The total size of the road network is about 185,000 km, of which 42,695 km constitute a public road network, or ‘roads of common use’, 75,000 km are agricultural tracks, and 68,000 km are municipal roads and streets. Common use roads are functionally classified into international (3,981 km), national (14,100 km), and regional roads (24,614 km), and are owned and managed by CAR. Municipal roads are owned by municipalities, but their maintenance is under the responsibility of local branches of CAR. Road coverage and connectivity in the Ferghana Valley and Tashkent are comparable to those in Western European countries in terms of coverage, although service levels are lower. For the most part, Uzbekistan has achieved basic road connectivity, and only a few remote regions lack all-weather road access. The public road network is arguably one of the largest public sector assets of Uzbekistan, with a conservatively estimated replacement value (net of land, major bridges, and tunnels) of US$45–US$55 billion [1].

Method

At the end of 2019, nearly two-thirds of the common use public roads were assessed as being in good or excellent condition (table 1). This assessment is based on biannual visual inspections, which are highly subjective and may not be based on a consistently applied metric. About 95 percent of common use roads is paved and less than 5 percent is gravel and earth surfaced. The use of cement concrete pavements is increasing rapidly. Casual, albeit informed, observations of road condition suggest that only about half of the international/national roads may be in fair condition, reflecting a large backlog of periodic maintenance (requiring functional or structural overlays). Similarly, a third of the regional roads may need rehabilitation or reconstruction [2]. City roads and streets for the most part appear to be in better condition than interurban roads. Fortunately, the road network has ample capacity and traffic congestion remains manageable.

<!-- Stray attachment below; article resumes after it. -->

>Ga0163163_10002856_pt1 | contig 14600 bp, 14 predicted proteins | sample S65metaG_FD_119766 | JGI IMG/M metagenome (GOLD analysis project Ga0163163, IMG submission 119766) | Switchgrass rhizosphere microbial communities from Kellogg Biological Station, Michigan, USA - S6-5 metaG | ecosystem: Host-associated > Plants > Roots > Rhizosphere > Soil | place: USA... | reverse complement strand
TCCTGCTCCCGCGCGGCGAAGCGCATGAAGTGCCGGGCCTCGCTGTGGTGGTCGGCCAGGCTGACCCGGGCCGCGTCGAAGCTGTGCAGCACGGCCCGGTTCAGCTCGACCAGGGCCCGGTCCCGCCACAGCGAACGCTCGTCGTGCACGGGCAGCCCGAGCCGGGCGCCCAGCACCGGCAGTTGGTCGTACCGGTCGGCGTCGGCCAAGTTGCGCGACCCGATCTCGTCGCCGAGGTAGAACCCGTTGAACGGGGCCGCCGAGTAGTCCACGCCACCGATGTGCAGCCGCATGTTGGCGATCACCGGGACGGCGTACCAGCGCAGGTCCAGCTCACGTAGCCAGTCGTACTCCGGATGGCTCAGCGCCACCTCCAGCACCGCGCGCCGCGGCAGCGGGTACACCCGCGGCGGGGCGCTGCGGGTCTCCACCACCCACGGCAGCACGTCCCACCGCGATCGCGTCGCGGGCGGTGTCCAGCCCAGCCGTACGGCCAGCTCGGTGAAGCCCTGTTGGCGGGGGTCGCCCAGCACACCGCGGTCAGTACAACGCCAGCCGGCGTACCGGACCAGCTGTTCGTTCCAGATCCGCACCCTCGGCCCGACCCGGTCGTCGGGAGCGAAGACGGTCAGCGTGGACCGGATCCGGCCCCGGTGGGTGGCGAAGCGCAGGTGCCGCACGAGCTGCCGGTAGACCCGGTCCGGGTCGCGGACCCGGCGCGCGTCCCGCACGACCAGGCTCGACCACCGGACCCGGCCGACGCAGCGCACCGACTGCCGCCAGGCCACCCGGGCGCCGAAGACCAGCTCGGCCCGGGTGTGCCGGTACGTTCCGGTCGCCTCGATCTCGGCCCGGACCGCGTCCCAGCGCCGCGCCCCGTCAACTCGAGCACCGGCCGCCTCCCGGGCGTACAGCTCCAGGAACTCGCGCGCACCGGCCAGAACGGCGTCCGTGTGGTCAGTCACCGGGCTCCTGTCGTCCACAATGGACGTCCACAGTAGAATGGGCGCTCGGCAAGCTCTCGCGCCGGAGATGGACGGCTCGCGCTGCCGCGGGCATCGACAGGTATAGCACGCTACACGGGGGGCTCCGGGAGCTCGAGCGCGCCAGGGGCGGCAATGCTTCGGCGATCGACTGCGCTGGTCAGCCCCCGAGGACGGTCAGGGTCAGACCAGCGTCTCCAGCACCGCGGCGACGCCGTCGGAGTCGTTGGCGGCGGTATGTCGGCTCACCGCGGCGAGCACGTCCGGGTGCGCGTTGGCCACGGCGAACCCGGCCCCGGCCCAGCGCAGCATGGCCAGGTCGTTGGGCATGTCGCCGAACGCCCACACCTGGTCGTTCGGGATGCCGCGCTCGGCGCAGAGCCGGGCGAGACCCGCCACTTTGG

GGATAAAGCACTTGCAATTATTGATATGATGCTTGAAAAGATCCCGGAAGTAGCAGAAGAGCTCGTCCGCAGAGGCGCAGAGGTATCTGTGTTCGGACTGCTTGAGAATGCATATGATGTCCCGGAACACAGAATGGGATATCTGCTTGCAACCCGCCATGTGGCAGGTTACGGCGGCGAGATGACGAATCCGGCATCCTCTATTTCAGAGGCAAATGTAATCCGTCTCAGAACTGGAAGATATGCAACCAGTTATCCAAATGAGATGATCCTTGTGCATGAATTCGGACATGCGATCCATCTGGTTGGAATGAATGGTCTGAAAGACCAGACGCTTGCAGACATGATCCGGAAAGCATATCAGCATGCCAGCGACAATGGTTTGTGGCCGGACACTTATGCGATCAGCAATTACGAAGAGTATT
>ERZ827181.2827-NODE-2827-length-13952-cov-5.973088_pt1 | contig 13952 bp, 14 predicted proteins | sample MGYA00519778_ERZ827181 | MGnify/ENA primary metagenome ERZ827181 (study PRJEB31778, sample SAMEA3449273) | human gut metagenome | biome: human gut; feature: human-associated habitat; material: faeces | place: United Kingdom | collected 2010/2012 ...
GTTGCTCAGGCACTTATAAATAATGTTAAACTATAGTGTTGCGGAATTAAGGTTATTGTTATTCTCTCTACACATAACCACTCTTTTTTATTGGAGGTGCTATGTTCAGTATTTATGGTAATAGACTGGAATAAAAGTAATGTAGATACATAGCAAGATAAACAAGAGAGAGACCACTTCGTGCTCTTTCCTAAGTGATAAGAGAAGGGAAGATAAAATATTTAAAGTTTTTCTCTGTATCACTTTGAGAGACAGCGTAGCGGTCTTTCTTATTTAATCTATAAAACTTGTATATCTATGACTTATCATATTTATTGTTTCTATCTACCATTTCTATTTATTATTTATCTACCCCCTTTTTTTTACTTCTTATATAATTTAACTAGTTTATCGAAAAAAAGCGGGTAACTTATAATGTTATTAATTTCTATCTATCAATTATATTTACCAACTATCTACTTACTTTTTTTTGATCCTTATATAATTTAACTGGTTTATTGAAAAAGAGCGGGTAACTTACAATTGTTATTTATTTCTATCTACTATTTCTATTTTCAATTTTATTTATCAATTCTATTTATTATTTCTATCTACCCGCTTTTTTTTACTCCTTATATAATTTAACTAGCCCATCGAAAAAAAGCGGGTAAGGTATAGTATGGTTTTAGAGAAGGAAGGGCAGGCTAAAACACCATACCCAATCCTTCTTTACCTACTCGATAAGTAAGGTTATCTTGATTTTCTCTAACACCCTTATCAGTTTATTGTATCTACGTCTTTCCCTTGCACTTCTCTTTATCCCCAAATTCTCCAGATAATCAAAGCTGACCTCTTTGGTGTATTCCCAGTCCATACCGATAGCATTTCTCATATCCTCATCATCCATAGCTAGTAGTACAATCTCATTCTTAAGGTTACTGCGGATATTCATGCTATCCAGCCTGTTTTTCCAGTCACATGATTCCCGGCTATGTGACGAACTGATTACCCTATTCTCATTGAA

Table 1.

Condition of common use public road network, 2019

Condition

International (km)

National (km)

Regional (km)

Sub-Total (km)

Percentage of total (%)

Excellent

3,304

5,668

5,245

14,217

33

Good

318

6,640

6,907

13,865

33

Fair

272

1,669

12,161

14,102

33

Poor

87

123

301

511

1

Total

3,981

14,100

24,614

42,695

100

 

Much of the road deterioration is due to aging infrastructure, which needs both structural and safety upgrades. The upkeep of main roads reflects an intensive routine maintenance effort, as  indicated by heavily patched roads and a low incidence of potholes. However, paved roads in Uzbekistan are fairly rough, even newly resurfaced roads, pointing to the need for improved design, better construction quality control, and tighter compliance with standards and specifications.